NSF's National Solar observatory predicts a large sunspot for Thanksgiving

November 24, 2020

On November 18 scientists from the US National Science Foundation's National Solar Observatory predicted the arrival of a large sunspot just in time for Thanksgiving. Using a special technique called helioseismology, the team has been "listening" to changing sound waves from the Sun's interior which beckon the arrival of a large sunspot. Recent changes in these sound waves pointed to the imminent appearance of new sunspots which we can now see from Earth near the eastern solar limb.

"We measured a change in acoustic signals on the far-side of the Sun", explains Dr. Alexei Pevtsov, Associate Director for NSO's Integrated Synoptic Program, the program responsible for the prediction. "We can use this technique to identify what is happening on the side of the Sun that faces away from Earth days before we can catch a glimpse from here. Having up to five days lead time on the presence of active sun spots is extremely valuable to our technology-heavy society."

Solar storms often originate in sunspot regions, especially if the sunspot is large and complicated. The more tangled the magnetic field, the more likely it will result in large solar flares and coronal mass ejections which in turn can result in space weather effects at Earth. These include impacts on communications, GPS and possibly electrical grid systems. NSO provides 24/7 "eyes on the Sun" through the NSF-funded GONG network. The network consists of six monitoring stations positioned across the globe, observing the Sun's magnetic field and other features all day every day.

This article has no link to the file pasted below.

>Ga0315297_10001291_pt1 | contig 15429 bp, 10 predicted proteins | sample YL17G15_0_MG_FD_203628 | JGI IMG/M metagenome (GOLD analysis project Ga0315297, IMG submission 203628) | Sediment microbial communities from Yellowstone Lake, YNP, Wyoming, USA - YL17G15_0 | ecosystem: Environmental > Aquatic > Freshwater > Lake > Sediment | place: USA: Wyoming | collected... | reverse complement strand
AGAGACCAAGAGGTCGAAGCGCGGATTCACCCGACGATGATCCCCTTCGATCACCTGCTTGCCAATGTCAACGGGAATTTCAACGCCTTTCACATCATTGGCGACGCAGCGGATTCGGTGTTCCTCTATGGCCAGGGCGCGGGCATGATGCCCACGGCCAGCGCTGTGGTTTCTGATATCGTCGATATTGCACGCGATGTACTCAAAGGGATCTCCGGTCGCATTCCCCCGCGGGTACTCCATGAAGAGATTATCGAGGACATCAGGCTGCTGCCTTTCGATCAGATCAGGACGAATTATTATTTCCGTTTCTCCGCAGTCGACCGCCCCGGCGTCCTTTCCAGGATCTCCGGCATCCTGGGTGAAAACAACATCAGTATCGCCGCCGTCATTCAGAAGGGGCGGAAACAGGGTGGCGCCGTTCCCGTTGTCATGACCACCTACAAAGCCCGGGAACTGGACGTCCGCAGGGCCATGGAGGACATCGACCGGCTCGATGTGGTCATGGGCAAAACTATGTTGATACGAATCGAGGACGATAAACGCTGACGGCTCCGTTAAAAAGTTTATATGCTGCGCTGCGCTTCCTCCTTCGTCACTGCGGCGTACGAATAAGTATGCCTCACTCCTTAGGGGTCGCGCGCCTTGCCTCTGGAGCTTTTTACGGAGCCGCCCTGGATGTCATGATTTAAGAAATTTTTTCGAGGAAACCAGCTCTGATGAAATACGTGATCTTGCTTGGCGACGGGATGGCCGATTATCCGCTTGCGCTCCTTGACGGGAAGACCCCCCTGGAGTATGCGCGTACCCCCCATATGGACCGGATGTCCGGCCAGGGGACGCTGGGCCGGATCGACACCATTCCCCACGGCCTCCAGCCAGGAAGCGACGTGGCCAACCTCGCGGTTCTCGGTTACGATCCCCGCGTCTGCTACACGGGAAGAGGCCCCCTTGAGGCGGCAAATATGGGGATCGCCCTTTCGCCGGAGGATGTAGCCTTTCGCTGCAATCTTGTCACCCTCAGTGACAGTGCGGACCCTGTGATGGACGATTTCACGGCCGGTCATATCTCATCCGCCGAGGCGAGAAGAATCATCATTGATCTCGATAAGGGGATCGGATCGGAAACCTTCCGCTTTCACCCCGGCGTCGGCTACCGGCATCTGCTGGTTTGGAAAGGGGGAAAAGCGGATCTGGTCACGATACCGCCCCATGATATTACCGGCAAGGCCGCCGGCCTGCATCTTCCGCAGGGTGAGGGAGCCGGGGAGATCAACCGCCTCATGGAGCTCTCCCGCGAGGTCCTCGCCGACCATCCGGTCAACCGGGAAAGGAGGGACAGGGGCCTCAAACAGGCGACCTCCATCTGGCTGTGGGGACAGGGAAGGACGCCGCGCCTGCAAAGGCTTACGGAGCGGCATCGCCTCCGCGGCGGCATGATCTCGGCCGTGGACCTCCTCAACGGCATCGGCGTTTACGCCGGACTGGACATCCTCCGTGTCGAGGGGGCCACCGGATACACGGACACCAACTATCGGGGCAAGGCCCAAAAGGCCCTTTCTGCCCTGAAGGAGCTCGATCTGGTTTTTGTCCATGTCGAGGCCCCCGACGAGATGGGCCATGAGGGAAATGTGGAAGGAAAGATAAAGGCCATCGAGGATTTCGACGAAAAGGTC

"The ability of GONG to identify and track active regions emergent on the far side of the Sun has important implications for future space weather predictive capabilities" said Dr. Carrie Black, Program Director at NSF. "GONG continues to be a valuable tool for both fundamental science research and operations."

Dr. Kiran Jain, the scientist who is leading the far side prediction at NSO, describes the evolution of the sunspot as "the strongest far-side signal we have had this solar cycle. We first noticed the signal in our far-side images on November 14, 2020," she continues. "It was inconspicuous at first but grew quickly, breaking detection thresholds just one day later. Since we are in the very early phase of the new solar cycle, the signal from this large spot stands out clearly."

The far-side maps use "helioseismology," a technique developed by NSO scientists in the 1990s, to detect how sound waves interact with the Sun's interior structure, especially magnetic fields.

Seismology here on Earth measures sound waves traveling through Earth's interior to reveal what we cannot see beneath the Earth's surface. Similarly, helio-seismology can highlight structures on the Sun that cannot yet be seen from Earth. Millions of sound frequencies bounce freely throughout the Sun's interior, like a bell. Regions of strong magnetic fields perturb with these sound waves, thus a change in wave signal measurements indicates that sunspots may be present.

"The GONG network is providing an essential service to United States space weather preparedness" explains Dr. Valentin Martinez Pillet, Director of the National Solar Observatory. "but it is close to three decades old and is in need of an upgrade. The original system was not created with space weather in mind, so we are exploring options for the Next Generation GONG network, with modern instrumentation specially attuned with space weather as a priority."

The GONG measurements suggest the new sunspot has been growing since its first detection on the far side of the Sun late last week and is now finally visible from Earth where it will continue to be monitored by the GONG network and other solar observing assets. The sunspot will likely be visible using binoculars or small telescopes with appropriate solar filters later this week as it passes across the face of the Sun.
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Association of Universities for Research in Astronomy (AURA)

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